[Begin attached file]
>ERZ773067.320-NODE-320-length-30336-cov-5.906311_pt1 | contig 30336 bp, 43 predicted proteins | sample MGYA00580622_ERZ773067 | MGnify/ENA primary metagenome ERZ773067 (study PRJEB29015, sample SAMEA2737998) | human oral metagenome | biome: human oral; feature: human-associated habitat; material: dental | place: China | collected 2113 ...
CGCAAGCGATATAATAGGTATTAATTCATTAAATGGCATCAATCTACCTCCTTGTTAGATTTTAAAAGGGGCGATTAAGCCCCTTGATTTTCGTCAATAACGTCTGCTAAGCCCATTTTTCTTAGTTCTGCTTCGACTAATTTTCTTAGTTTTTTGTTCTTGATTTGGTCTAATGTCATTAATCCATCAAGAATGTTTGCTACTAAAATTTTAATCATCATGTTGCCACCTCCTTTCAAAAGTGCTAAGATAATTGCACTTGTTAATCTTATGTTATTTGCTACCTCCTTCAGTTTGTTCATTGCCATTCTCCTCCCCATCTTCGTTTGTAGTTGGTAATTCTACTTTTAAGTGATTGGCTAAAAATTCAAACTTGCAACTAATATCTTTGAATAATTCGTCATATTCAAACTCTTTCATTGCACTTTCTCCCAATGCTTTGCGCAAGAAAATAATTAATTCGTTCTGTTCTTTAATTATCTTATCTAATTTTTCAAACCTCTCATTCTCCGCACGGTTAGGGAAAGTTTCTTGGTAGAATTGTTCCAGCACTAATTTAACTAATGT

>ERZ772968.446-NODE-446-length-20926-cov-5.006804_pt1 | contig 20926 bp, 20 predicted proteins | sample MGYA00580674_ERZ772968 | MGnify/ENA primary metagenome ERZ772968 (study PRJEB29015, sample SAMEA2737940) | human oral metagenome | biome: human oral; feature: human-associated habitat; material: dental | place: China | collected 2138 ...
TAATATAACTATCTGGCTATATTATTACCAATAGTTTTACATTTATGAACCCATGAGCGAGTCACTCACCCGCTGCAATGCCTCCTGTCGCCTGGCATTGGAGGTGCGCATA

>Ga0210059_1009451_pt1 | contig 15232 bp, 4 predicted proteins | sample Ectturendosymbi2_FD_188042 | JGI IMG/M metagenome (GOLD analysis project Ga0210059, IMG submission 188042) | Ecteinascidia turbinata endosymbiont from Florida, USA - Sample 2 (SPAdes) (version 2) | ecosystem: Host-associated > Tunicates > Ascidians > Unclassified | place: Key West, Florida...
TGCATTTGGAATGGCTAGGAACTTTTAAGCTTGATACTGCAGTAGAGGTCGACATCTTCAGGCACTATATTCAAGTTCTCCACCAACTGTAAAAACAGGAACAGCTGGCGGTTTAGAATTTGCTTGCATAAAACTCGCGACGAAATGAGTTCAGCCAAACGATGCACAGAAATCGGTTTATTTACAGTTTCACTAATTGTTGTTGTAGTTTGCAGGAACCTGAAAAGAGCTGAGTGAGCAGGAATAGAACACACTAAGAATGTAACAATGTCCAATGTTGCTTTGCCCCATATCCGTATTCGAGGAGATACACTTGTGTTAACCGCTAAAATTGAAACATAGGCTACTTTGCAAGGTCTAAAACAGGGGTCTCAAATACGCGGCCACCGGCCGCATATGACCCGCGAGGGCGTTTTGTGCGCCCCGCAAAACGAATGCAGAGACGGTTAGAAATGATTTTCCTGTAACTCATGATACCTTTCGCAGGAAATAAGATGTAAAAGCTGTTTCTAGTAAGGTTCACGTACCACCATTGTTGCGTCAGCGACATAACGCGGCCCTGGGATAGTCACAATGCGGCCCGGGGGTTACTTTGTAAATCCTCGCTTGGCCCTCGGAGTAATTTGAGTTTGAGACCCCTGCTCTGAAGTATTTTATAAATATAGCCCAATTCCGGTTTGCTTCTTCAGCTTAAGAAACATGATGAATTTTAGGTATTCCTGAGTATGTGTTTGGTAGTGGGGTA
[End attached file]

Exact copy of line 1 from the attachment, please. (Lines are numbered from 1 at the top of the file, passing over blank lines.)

>ERZ773067.320-NODE-320-length-30336-cov-5.906311_pt1 | contig 30336 bp, 43 predicted proteins | sample MGYA00580622_ERZ773067 | MGnify/ENA primary metagenome ERZ773067 (study PRJEB29015, sample SAMEA2737998) | human oral metagenome | biome: human oral; feature: human-associated habitat; material: dental | place: China | collected 2113 ...